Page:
My uncle booked a group table at the event I had invited him and my aunt to attend. When I offered to pay for my seat, but he said, “I’ve got you covered. Give whatever you want as a donation to the organization.”
We were at a Nepali fundraiser dinner for Friends of WPC Nepal, an organization dedicated to helping end and prevent human trafficking along the Nepal border. The founder is from a border town herself and growing up watched many of her childhood playmates leave for “opportunities”beyond their small town, only to never return.
At the back of the room was a display table where the founder and her daughter were selling beautiful, high-quality jewelry made by women in Nepal. The jewelry enables Nepali women to have employment in a solid community and prevents them from being trafficked into the sex trade. I thought about how much money I had allocated for this night and toiled between writing a check or purchasing a piece of jewelry.
A little personal background: I don’t enjoy shopping and rarely spend money on clothing, let alone jewelry. I’ve largely adopted my parents’ and grandparents’ model of thrifty living and generous giving. However, as I’ve become more aware of systems of commerce and the people impacted by those systems, I’ve realized that buying cheap clothing in order to write a larger check to a charity working against human trafficking is counter-intuitive when the cheap clothing was made by slave (or underpaid) labor. Or pinching pennies to purchase inexpensive chocolate so that you can have more pennies to donate towards an orphanage is hypocritical when you consider that the cocoa was sourced by child labor and conditions that harmed both people and planet leading to the need for an orphanage!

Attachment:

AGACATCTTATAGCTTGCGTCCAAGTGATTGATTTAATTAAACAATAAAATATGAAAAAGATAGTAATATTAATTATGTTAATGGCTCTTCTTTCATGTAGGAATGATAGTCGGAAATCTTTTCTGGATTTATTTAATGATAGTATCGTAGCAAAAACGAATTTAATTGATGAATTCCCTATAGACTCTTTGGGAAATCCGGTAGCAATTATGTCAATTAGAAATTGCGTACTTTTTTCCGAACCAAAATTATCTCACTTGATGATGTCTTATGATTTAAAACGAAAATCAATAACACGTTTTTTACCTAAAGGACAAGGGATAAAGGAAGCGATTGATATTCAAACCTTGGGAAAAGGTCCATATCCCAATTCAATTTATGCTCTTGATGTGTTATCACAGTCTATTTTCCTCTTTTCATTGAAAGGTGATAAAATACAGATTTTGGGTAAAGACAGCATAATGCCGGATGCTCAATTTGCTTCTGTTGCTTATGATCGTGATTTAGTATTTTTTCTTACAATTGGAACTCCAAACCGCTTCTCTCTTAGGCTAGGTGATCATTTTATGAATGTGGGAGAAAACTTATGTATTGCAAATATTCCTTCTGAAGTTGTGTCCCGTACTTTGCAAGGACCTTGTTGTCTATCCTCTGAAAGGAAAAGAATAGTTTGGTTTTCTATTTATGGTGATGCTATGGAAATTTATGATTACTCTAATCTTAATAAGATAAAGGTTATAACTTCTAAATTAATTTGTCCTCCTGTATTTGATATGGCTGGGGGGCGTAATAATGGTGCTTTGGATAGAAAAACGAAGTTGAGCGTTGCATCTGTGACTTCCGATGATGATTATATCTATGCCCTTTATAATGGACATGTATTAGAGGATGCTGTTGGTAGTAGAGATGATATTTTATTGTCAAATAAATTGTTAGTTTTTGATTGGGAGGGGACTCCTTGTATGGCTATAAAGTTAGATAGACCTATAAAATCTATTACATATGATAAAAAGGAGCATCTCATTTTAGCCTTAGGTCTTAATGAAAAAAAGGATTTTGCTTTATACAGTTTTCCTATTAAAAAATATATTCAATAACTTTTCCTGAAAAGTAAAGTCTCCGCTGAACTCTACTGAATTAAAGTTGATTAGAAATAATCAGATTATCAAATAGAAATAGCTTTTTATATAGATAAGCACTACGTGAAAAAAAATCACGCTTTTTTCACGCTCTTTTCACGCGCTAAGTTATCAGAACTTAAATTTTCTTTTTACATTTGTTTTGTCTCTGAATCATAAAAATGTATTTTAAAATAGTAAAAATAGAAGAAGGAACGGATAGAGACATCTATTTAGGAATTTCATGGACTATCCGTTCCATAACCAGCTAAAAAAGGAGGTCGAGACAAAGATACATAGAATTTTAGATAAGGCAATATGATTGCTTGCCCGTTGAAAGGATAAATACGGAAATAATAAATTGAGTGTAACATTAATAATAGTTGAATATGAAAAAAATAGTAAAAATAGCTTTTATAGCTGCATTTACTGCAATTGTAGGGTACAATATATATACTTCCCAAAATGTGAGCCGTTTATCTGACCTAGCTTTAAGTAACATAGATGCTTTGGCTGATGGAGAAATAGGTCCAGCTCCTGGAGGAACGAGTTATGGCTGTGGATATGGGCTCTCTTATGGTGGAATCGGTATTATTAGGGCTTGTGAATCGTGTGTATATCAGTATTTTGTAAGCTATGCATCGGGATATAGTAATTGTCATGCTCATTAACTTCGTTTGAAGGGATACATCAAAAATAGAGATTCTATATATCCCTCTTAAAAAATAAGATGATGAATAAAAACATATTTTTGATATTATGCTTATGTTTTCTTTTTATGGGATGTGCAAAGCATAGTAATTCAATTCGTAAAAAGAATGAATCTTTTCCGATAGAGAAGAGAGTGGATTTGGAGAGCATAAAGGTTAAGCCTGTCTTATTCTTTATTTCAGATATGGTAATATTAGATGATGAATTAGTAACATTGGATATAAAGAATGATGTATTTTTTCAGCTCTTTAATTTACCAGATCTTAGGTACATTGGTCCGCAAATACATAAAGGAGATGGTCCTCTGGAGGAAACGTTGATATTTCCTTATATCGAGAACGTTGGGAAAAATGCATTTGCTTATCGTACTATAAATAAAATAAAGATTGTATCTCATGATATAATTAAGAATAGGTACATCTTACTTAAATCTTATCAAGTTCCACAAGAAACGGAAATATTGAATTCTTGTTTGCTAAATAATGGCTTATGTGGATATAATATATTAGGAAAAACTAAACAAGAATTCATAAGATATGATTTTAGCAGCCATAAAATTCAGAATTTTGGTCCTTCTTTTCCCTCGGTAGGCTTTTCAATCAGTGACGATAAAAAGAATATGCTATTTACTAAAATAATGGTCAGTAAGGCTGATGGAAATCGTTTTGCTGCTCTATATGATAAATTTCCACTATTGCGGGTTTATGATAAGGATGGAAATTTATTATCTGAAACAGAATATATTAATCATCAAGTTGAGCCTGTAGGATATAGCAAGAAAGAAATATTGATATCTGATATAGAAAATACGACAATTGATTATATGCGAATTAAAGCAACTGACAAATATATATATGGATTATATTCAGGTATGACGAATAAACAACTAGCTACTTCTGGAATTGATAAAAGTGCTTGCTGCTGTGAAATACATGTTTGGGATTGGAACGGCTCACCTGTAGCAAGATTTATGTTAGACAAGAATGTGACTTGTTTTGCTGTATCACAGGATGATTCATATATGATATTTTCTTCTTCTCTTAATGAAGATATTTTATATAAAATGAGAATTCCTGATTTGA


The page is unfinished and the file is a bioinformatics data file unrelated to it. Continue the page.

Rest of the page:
Furthermore, earning something causes people to value it more and feel greater self-worth than receiving a handout. Earning money can give people the ability to make choices previously unavailable to them, fosters self-esteem and provides opportunities that would not otherwise exist. As the founder of Sari Bari, an enterprise in Kolkata, India, which enables women to leave the sex trade by providing seamstress work, wrote after the first distribution of pay checks to the women, “a job does what a hand out can not…it gives hope and belief in self” (Power of a Paycheck). Case in point: before starting the Sari Bari business, the ministry team had worked for several years in the red light district, but during that time only one woman had left the sex trade. Yet since they began the Sari Bari business in 2006, 117 women have left the trade to find freedom and new lives!
In With Justice for All argued, John Perkins wrote, “Far more than they need our money, the poor need us—people. People with skills who will work with them and teach them how to become self-sufficient” (p.13). I strongly believe that providing people with dignified work is one of the best ways to end poverty and prevent human trafficking. Because of this, I chose to purchase a necklace rather than make a strict donation. Also, I chose it for myself in order to wear it as a conversational starter and promotional piece. When people ask about my necklace, I can tell them about Hetauda House, a place of safety for at-risk girls in Nepal.
I am not against gifts or donations, but sometimes it can be healthy to weigh all options. In this scenario, I felt like buying was a better investment in a cause I believe in than straight up giving.
Note: a few of my other favorite social enterprises that do similar work include the following:
If you know of others you’d recommend, leave a comment.